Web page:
Observer column: 21 October 2016
Last weekend, we celebrated the 950th anniversary of the Battle of Hastings. As well as re-enactments at Battle Abbey, in Hastings we had a colourful community procession through the town, followed by the bonfire procession and spectacular fireworks in the evening (supported and part-funded by Hastings Council).
The weekend's events also ended the council-curated ROOT 1066 creative arts festival, which gained national attention and left us well-placed for future cultural funding. The festival programme ranged from the Chris Levine laser spectacular on the pier, to events organised by schools and community groups in the most deprived parts of town. The festival emphasised participation, with activities such as the new PUSH community opera, the CLASH choral performance, and the 'I am a Norman' living history project. Through the festival, over two thousand local people participated in these events, with tens of thousands more in audiences.
So it's worth reflecting on the event we were commemorating and what its legacy has been. The battle itself was a bloody affair: over 5,000 combatants were killed, a tragedy we shouldn't forget. But that Norman victory changed everything, not just for Britain, but for the whole of western culture. A lot of what we are today - our culture, our art, our laws - stems from that fateful day. Even our language holds within it the origins of oppression and class. We have Norman words for meat, such as pork, beef and mutton. But we have Saxon words for farm animals, such as pig, cow and sheep. The defeated Saxons as servants tended and raised the farm animals, but the Normans ate them. The legacy of that is still with us: many of the country's richest landowners can trace their inherited wealth back to those victorious Norman knights, who were given land by William after he decreed that all land belonged to him, rather than to the people.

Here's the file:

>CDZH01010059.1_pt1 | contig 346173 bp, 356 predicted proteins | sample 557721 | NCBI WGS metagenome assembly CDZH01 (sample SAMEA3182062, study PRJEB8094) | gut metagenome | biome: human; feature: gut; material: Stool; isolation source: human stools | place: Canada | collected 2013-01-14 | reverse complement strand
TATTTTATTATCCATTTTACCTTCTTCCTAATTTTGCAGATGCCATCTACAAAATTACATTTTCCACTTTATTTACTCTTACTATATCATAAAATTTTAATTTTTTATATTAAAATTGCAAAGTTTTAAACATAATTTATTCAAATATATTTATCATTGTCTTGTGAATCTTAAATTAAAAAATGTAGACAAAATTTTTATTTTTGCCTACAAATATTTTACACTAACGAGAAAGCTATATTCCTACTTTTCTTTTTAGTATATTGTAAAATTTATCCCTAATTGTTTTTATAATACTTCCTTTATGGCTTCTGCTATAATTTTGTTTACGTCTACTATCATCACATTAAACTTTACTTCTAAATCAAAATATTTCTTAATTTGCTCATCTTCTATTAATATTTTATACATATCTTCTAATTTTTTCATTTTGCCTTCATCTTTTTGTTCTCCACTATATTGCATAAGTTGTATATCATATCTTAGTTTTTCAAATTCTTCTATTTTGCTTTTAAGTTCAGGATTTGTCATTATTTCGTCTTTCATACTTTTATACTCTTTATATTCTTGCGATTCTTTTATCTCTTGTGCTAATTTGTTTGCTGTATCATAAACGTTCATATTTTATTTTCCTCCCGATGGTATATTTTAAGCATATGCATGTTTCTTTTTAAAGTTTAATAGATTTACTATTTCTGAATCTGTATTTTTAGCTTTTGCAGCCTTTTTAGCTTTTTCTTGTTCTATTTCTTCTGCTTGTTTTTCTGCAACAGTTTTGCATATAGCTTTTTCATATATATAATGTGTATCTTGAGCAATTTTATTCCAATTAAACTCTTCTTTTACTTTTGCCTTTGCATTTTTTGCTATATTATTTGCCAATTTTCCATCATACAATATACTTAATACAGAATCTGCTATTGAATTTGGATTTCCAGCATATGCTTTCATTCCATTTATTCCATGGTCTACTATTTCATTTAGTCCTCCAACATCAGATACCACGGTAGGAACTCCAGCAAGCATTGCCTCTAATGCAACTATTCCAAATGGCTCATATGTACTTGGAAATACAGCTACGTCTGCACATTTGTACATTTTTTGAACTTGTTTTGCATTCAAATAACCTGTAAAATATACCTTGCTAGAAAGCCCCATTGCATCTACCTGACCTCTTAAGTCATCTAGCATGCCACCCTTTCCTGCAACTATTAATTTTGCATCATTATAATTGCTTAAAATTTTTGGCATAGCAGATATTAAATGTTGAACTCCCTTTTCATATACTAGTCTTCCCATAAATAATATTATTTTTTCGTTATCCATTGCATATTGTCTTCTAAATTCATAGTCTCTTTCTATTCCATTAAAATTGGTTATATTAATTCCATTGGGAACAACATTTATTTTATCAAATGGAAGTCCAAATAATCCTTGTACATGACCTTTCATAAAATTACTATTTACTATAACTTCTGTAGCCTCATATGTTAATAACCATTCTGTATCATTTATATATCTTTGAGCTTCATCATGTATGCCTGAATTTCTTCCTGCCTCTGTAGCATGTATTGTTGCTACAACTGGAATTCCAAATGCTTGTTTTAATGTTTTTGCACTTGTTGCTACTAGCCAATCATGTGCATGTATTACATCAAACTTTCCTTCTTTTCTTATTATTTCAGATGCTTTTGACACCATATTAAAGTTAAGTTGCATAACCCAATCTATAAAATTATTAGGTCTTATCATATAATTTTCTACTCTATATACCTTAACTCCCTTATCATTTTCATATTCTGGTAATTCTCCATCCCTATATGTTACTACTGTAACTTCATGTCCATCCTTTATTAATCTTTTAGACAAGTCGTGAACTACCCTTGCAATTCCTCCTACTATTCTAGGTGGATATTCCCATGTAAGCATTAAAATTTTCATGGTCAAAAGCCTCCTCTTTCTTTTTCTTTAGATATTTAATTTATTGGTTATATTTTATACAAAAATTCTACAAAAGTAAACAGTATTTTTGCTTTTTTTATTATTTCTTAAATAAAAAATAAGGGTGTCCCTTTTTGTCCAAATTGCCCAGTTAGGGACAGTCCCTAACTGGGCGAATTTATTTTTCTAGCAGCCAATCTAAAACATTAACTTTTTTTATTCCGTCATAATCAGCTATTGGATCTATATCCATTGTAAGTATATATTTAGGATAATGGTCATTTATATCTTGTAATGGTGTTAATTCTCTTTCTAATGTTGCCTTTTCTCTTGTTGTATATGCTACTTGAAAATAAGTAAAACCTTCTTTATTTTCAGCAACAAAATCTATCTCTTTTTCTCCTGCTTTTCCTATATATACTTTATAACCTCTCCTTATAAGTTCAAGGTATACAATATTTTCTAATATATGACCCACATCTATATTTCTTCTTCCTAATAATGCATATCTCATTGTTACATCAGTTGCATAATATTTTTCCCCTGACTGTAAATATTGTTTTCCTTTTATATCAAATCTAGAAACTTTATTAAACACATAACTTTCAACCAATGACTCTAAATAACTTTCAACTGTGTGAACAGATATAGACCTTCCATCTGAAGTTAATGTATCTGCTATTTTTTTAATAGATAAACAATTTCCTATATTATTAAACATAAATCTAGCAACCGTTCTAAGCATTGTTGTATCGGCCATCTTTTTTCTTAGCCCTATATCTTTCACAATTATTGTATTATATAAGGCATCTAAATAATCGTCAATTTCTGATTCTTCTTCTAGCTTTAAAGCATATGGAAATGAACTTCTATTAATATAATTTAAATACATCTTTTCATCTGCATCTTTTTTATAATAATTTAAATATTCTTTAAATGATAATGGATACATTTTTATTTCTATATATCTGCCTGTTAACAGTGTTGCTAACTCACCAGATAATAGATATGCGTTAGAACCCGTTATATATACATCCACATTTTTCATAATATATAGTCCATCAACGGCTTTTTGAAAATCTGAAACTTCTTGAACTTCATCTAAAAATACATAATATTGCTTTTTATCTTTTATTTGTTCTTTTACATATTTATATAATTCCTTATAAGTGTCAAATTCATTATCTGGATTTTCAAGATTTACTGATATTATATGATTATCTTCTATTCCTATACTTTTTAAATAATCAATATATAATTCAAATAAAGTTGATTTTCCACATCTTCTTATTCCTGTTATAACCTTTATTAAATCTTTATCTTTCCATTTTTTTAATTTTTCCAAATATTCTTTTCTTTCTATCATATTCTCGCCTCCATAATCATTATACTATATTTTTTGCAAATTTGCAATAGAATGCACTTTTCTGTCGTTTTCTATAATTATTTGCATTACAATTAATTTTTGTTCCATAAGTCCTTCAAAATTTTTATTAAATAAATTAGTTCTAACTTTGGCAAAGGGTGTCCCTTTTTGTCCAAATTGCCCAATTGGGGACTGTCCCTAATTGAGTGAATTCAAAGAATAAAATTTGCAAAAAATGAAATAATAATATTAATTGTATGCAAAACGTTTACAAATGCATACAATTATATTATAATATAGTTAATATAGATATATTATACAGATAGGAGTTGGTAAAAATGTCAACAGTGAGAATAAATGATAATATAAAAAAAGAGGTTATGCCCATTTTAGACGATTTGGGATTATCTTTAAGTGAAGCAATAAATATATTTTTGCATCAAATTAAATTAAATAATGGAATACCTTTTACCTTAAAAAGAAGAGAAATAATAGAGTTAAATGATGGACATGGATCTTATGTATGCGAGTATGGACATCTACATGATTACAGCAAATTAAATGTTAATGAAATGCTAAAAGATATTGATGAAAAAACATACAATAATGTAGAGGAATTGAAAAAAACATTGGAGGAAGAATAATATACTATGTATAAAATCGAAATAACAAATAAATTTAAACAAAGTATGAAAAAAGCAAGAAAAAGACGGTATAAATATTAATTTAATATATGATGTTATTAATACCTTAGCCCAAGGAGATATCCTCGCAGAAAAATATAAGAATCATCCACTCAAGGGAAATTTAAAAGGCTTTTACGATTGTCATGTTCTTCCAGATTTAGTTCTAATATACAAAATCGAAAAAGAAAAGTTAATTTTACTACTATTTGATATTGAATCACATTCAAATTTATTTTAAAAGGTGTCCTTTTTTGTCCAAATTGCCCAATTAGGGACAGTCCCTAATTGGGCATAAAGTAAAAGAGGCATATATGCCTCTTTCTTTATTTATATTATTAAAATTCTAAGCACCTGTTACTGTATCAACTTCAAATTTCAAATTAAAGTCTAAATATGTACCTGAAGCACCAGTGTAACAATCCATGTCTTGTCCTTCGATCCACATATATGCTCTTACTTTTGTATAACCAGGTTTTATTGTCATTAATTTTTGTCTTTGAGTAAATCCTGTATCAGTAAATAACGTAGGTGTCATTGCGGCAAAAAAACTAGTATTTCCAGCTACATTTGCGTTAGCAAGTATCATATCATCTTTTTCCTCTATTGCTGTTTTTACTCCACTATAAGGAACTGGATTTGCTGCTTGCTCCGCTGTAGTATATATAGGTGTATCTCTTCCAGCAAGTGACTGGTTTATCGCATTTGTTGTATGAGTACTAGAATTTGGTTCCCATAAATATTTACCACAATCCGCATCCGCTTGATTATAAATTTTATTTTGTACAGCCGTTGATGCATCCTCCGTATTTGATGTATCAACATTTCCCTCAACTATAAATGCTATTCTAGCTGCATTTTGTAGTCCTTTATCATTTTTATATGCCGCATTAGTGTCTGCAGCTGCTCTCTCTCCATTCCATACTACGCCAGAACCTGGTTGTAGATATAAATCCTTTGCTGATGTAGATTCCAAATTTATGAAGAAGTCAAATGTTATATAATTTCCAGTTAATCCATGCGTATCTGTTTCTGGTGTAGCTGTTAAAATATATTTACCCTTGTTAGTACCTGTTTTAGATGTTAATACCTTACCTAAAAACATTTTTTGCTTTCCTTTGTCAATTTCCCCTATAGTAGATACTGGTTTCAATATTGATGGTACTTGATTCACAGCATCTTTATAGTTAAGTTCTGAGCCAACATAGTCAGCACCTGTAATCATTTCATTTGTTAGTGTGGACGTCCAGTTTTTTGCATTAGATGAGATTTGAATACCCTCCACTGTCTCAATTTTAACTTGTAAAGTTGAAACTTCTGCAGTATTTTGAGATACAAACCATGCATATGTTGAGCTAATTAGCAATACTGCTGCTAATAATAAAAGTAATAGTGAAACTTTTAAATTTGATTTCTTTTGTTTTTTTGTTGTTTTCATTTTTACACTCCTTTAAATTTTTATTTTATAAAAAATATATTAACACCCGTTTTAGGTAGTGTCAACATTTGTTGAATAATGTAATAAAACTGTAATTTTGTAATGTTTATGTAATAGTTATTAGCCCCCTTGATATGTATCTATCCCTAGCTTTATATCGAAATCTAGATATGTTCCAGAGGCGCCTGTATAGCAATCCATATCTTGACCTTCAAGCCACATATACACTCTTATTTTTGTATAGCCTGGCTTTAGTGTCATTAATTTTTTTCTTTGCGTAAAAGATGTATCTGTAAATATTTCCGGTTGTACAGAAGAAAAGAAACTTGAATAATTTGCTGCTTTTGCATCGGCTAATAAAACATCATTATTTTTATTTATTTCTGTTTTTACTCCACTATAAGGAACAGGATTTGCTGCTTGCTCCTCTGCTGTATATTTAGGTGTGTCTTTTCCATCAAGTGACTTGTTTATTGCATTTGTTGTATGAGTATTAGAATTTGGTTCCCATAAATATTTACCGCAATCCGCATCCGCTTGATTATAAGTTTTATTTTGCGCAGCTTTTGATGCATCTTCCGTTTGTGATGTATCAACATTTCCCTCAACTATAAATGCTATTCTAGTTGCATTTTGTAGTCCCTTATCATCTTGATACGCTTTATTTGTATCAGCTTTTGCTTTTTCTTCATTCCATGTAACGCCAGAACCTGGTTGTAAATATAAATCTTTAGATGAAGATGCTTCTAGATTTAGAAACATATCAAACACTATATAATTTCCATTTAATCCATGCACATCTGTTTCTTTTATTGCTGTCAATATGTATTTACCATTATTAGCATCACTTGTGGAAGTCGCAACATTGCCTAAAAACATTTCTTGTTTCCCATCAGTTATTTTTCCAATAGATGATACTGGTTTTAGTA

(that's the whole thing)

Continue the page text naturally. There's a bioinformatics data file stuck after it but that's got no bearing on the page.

Over the last 950 years, these different cultures and languages have however become largely integrated. It's impossible now to distinguish between who of us has Norman roots and who has Saxon roots - see the 'I am a Norman' project, illustrated through posters in bus stops in Hastings town centre for examples of that. And since then, there have been many waves of further, generally less violent and oppressive, immigration. Roma travellers in the sixteenth century, through French Huguenots in the seventeenth century, Russian Jews in the late nineteenth century, Polish immigrants after the second world war, south Asian and Afro-Caribbean immigrants in the 1950s and 60s, Ugandan Asians, the Vietnamese Boat People, eastern Europeans from within the EU, to refugees from the Syrian conflict, have found a welcome on our shores, and have made their homes here.
Every one of those phases of immigration, from Normans through to eastern Europeans, has brought with it new words, new customs, new food, and new cultures. And as time goes by, they become absorbed into our indigenous culture, language and history. The nature of 'Britishness' is a product of all these, we owe what we are to immigration, and our culture will continue to develop because of it. So it seems particularly important that we should welcome immigrants and refugees here in Hastings, not just now, but in the future too. Our lives and culture will be enriched from it, as they have been for a thousand years.
Council Leader's column